How to Critique a Book
Recently, an opinion has become more and more popular. It says that contemporary literature is boring and that it is always better to watch a movie based upon a story than to read the whole book. Many high-school students are complaining that they cannot understand the contents of the books they have to read. On the other hand, there are some professional critics who firmly believe in the inability of many modern authors to write good novels or stories. The truth, as it has been said, is somewhere in the middle; today we have more options to spend our free time (holidays abroad thanks to low-cost airlines; computer games; watching movies at home, etc.), so books do not catch our attention so often.
But good literature still exists and it requires a lot of efforts to be comprehended and presented to the audience. This is so because information is everywhere and we cannot tell which book is good and which is not. Thus, the function of critics and reviewers is pretty important: they should (1) find the weak points of the book and recommend to the author how to improve it, and (2) recommend to us the literature which is to be defined as valuable. Not everyone can be a good critic, but still you can try your ability to analyze a book in a professional way.
Here are some tips on how to critique a book:
1. Find important biographical data about the author: family environment, education, achievements, experiences, interactions with other authors, etc. This could serve you as to find representation of life situations and real experiences in the book.
2. Learn more about the literary movement to which the author belongs (romanticism, symbolism, modernism, and so forth). You should explain in your paper in which way the book belongs to the movement in question, and how it differs from other representative works belonging to the same movement (for example, there is American romanticism, German romanticism, and Russian romanticism).
3. Analyze the structure of the book: it may contain various essays or short stories; it may contain poetry; it may be also a novel, an anthology, a volume with articles, and so on. Is there any order of the stories/essays? What about the novel? How many chapters does it contain and what is its length?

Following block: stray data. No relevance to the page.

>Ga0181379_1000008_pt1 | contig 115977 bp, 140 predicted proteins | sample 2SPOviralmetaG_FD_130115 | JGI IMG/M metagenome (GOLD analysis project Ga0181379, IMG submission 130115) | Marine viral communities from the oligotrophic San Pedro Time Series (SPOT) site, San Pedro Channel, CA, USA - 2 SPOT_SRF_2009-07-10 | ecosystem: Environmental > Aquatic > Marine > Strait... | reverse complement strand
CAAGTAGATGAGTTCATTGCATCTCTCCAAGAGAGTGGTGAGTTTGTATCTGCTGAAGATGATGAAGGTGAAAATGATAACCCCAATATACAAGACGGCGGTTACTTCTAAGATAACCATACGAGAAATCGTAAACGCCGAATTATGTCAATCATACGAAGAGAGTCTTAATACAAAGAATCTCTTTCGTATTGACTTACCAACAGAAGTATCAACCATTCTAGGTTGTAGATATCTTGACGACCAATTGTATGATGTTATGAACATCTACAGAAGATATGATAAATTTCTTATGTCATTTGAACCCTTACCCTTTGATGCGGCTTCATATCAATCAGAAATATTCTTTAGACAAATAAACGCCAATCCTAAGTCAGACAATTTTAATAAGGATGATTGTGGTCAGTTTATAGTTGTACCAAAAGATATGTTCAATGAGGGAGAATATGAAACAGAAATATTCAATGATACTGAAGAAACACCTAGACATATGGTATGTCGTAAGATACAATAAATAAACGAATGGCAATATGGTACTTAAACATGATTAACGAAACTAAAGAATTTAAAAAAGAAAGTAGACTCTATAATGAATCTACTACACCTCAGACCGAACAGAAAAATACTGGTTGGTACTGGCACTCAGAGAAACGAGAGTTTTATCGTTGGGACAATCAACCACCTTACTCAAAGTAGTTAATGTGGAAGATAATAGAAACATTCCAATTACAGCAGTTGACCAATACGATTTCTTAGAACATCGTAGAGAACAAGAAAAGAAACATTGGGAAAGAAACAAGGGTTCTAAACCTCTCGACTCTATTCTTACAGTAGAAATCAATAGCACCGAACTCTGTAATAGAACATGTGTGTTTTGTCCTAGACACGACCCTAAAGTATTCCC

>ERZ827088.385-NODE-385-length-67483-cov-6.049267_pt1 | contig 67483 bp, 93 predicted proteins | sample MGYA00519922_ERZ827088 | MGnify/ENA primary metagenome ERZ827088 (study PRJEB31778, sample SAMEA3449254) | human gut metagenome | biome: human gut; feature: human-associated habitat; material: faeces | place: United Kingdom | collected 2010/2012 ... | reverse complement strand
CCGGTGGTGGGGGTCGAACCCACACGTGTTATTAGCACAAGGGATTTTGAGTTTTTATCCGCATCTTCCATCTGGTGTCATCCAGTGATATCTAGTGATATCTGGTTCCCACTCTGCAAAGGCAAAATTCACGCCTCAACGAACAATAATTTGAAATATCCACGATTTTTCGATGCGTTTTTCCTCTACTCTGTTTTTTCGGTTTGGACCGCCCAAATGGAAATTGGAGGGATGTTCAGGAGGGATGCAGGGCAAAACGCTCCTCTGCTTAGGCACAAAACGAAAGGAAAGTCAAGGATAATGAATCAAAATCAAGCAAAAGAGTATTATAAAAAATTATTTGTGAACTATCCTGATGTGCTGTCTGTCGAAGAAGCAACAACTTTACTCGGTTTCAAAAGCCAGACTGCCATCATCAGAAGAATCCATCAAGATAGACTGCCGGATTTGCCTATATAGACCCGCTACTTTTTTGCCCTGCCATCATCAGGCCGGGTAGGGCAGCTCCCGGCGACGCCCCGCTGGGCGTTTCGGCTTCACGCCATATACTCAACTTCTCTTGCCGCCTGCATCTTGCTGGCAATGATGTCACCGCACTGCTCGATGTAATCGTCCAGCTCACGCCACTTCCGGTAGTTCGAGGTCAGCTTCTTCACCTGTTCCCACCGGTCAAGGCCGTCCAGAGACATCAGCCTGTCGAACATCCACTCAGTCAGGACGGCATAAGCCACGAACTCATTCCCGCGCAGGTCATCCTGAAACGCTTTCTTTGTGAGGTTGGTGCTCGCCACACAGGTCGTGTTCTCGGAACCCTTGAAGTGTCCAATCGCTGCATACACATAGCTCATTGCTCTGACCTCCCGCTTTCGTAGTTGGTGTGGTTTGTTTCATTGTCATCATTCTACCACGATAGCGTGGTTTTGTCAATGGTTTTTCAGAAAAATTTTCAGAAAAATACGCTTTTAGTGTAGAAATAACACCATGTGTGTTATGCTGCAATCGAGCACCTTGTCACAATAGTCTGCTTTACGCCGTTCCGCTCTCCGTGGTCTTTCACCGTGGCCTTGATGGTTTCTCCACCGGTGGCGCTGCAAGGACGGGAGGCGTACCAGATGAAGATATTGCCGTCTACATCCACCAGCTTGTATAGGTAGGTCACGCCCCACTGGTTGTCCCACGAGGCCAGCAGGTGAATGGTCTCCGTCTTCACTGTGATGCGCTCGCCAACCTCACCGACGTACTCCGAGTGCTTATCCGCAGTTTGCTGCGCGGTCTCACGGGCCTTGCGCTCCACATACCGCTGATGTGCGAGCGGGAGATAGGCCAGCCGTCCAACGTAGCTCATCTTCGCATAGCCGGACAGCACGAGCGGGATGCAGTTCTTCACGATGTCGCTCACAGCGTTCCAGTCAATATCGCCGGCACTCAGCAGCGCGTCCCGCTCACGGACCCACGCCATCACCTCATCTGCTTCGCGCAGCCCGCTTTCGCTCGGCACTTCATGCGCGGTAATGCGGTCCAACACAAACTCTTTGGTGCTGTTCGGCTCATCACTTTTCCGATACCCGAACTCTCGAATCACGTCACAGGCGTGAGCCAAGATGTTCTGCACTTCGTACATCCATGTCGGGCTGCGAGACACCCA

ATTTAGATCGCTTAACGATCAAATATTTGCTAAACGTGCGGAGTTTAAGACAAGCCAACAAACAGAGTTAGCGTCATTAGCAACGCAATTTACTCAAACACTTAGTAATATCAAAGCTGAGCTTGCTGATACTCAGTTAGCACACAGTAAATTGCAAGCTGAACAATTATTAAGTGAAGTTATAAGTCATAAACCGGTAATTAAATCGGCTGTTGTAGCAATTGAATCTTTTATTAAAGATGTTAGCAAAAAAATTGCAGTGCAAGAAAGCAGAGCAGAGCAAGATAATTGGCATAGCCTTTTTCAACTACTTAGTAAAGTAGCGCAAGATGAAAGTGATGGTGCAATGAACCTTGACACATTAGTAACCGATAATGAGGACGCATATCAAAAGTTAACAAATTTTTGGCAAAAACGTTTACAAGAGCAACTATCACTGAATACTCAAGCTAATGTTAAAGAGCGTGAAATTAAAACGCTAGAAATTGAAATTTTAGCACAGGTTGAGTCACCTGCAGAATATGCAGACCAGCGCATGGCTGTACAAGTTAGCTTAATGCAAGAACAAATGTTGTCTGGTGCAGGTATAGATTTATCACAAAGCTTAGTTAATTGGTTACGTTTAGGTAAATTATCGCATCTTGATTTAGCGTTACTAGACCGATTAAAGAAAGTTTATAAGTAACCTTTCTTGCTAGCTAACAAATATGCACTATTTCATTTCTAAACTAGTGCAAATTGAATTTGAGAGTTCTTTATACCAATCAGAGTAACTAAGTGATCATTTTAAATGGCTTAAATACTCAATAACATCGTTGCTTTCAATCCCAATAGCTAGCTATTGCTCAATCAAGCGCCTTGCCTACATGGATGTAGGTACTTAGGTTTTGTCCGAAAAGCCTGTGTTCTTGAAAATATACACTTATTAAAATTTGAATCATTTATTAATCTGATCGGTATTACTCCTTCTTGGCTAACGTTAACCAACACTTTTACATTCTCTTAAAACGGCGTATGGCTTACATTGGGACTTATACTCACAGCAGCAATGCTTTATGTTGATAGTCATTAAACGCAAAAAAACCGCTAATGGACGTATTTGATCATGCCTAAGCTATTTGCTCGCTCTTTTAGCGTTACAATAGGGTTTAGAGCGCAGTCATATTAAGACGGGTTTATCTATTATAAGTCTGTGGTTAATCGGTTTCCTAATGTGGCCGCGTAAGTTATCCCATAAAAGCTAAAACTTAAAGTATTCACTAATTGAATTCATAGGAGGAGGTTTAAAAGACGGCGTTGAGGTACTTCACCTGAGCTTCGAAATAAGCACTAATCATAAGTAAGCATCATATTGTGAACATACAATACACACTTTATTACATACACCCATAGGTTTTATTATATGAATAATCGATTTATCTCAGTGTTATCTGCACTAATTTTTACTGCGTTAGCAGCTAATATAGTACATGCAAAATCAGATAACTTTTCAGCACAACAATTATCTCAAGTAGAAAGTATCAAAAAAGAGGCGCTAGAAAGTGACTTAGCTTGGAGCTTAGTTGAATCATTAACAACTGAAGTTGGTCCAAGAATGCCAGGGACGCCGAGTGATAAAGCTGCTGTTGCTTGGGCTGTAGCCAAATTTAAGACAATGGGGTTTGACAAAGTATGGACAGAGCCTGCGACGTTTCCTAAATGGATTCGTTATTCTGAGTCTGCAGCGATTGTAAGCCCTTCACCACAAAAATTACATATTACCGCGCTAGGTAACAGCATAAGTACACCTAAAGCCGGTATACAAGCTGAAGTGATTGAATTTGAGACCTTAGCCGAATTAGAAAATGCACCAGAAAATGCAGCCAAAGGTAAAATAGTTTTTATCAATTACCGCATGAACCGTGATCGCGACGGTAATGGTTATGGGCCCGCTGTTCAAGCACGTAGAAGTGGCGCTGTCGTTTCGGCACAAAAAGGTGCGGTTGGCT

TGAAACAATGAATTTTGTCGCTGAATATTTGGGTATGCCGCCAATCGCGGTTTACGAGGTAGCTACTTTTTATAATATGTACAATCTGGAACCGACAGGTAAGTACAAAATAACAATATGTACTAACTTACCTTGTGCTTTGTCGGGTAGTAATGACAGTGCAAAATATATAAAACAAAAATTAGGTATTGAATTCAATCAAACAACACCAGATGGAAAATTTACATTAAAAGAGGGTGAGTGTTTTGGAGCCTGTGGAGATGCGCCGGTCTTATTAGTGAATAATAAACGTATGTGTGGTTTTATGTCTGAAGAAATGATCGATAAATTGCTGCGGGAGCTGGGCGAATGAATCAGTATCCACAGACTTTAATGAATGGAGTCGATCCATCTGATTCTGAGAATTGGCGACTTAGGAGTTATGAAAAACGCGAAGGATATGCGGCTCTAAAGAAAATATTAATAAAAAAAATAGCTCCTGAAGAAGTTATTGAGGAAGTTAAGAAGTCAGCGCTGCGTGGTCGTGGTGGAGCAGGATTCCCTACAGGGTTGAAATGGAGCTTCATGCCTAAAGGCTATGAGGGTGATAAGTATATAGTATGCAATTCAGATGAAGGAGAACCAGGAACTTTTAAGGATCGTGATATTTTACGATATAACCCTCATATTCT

4. Analyze the plot:
- main characters and secondary characters: describe them in a few sentences. What is their biographical background? Do they represent a given way of thinking or any beliefs?
- antagonisms and collisions: a good novel always contains some conflicts and dramatics. Who is involved in the conflicts and why? What happens?
- main events: you should pay attention particularly to the exposition, the rising collision, and the climax of the book.
5. Find weak points of the plot: is there anything illogical or incoherent in the book? Is it intentional? Don’t criticize from your own point of view. You should rather follow the plot and the internal logic of the story.
6. What is there that attracts the reader’s attention? What do you personally like in the book? Here is the place to refer to other reviews in order to show that you are not the only one who has noticed the positive sides of the book.
7. Some recommendations: what, in your opinion, should be improved and how? Is there any progress in the author’s creative activity?
8. The message of the book: every literary work has a message to tell. In your opinion, what is the message?
Your paper should be carefully elaborated as to present the contents of the book, its author and its message. Try to be impartial, without employing personal or emotional arguments. You should keep in mind the following: writing a book critique may have some consequences for the reviewer. The author always has the right to reply to your criticism. You can test your impartiality by playing a fictional dialogue with the author. Put yourself in their shoes. Then revise the paper. Now it should be more impartial than before!
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